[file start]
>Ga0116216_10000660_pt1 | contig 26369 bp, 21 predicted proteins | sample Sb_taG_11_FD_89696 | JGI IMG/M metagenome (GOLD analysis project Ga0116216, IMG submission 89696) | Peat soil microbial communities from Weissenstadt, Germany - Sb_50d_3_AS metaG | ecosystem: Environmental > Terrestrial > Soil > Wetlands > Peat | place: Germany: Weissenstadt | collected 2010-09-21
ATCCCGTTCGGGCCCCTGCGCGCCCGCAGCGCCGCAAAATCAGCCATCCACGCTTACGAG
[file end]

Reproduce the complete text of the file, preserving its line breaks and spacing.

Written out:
>Ga0116216_10000660_pt1 | contig 26369 bp, 21 predicted proteins | sample Sb_taG_11_FD_89696 | JGI IMG/M metagenome (GOLD analysis project Ga0116216, IMG submission 89696) | Peat soil microbial communities from Weissenstadt, Germany - Sb_50d_3_AS metaG | ecosystem: Environmental > Terrestrial > Soil > Wetlands > Peat | place: Germany: Weissenstadt | collected 2010-09-21
ATCCCGTTCGGGCCCCTGCGCGCCCGCAGCGCCGCAAAATCAGCCATCCACGCTTACGAG